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UBC Theses and Dissertations

Ecology as a factor in planning for outdoor recreation Bugslag, Claude Roberts

Abstract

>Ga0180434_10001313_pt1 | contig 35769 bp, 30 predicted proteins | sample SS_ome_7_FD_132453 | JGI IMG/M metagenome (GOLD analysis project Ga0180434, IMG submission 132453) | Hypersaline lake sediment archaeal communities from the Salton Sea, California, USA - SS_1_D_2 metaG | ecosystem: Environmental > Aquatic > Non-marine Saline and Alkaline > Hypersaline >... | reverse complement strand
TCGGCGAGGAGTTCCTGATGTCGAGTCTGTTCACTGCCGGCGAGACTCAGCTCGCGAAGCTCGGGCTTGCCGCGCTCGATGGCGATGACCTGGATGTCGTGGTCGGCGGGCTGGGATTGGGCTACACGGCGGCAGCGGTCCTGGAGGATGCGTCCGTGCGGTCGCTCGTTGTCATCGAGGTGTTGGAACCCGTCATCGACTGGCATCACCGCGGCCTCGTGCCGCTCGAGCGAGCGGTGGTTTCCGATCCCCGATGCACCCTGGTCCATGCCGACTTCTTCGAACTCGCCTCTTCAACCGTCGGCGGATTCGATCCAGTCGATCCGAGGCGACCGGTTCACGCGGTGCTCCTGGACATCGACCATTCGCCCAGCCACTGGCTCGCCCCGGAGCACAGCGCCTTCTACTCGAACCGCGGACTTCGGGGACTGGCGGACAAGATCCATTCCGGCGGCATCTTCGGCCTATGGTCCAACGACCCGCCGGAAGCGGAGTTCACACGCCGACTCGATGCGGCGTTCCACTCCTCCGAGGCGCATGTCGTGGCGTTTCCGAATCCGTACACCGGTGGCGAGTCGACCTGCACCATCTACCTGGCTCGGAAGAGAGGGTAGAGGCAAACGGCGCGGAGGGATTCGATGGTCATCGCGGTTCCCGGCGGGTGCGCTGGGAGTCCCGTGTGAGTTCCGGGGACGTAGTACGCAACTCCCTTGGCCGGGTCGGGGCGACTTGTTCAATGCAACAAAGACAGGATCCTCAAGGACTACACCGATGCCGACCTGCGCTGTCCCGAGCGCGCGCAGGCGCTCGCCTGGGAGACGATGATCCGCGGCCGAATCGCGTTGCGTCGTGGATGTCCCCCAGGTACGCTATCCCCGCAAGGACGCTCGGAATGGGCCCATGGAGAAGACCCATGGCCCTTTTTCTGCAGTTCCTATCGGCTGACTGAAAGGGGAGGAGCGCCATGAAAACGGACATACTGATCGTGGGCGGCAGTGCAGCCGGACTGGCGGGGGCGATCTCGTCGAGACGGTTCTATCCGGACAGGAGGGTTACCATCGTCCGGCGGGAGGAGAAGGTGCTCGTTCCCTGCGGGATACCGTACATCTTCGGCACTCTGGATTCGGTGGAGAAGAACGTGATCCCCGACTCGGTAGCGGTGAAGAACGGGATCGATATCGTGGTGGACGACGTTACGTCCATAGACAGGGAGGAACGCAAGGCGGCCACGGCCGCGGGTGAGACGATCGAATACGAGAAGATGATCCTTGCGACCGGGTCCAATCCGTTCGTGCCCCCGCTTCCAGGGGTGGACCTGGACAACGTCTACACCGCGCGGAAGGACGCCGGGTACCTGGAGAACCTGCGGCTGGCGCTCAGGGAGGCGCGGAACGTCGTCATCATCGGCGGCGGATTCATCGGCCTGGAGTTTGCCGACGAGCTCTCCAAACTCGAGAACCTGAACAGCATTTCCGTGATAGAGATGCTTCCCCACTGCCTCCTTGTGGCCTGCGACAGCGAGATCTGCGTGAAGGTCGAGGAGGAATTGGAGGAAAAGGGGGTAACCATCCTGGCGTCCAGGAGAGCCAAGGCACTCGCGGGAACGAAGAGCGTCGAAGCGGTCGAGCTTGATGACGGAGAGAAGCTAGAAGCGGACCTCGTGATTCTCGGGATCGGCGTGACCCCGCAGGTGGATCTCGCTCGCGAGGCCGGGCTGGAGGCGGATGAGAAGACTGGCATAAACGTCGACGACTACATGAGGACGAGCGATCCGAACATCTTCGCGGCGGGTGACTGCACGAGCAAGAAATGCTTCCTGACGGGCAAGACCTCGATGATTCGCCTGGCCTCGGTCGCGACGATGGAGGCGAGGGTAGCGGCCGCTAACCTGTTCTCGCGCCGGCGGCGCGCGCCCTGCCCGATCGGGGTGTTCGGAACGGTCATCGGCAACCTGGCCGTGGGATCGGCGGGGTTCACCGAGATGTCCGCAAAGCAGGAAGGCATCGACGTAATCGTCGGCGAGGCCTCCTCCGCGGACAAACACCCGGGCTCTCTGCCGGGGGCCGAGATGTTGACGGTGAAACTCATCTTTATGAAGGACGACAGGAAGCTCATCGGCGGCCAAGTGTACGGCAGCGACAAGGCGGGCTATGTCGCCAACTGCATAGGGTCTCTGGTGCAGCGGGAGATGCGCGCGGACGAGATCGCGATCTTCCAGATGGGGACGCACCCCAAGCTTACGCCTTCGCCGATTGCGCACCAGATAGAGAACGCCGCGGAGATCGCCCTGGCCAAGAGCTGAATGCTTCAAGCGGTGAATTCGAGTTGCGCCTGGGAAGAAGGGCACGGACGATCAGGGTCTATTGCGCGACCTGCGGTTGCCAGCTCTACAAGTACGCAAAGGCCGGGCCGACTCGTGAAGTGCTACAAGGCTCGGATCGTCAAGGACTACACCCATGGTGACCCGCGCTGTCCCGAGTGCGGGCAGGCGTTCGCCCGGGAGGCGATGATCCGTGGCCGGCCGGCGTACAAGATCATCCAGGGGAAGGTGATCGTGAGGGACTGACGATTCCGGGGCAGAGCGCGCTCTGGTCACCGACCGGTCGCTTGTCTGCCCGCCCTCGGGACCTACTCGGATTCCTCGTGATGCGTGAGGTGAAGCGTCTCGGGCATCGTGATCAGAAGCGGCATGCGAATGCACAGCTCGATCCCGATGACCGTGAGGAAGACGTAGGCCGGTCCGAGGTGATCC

The attitude toward the problem of resource utilization at any level is tied philosophically to the man and nature relationship which has developed over a long period of time. Two recurring elements within this theme are, first, the idea that man conquers nature and, second, the common concept of man as something apart, or above, or outside of the rest of the natural world. In North America these ideas, carried to extremes, resulted in a plundering or rape of natural resources. The conservation movement developed as a reaction against such wanton destruction. Among those propounding the conservation ethic were also advocates of national parks and nature reserves. The park movement received its initial impetus from within the city itself. Its supporters felt that large green spaces should be maintained for the benefit of the urban dwellers living in the burgeoning industrial cities. The present rapidly expanding demand for outdoor recreation had its beginnings in such a way less than one hundred years ago. Four main factors, all presently increasing are contributing to this demand. They are population, mobility, leisure time, and disposable income. While it is not the only aspect of mobility, the automobile has done much to expand the radius of travel of the prospective recreationist. Since the natural environment is the locale in which the outdoor recreation experience is satisfied it is logical to consider what effect the increased demand is having on it. It appears that the quality of the recreational experience is to large degree dependent on the quality of the environment in which it is fulfilled. A high quality site may deteriorate if too many people frequent it at the same time or over a particular period of time. Ecology is the branch of biological science that is concerned with the relationships of all living things to each other and with the non-living elements of the environment. The understanding of these relationships is a necessary precondition to development of any kind. In the narrower context of this study, the proposed hypothesis is that ecology is a basic factor to be considered in planning for outdoor recreation. By outlining some principles and concepts of ecology and relating these specifically to a particular ecosystem; a wetland, the concept of an ecological point of view as a basis for planning has been explained. Supporting evidence, in the form of actual examples, has been drawn upon from a wide range of developments. The work of three men, Angus Hills, Philip Lewis, and Ian McHarg is also analyzed in respect to their proposed solutions to the problems of resource analysis from an ecologically based approach, William J. Hart has also used this approach in park planning and Artur Glikson utilizes biological information as an intrinsic element of his philosophy of regional planning. One of the first attempts in this field, reviewed here, is that of E. H. Graham who proposed a natural basis for land use. The hypothesis would largely seem to be substantiated by the evidence presented. Ecological information should certainly be part of the input in the planning process. However, what is clear is that in the past and to a large extent even today, this has not been the case. Most of the examples used to Illustrate particular points are negative, that is, cases of ecological information being ignored with the result that a resource was either degraded or destroyed. Few examples have been found to support the positive position. This study was limited to a review of existing literature. The topic, however, warrants further investigation by either experimental or survey methods or in the review of the historical record of a particular case from the ecological point of view.

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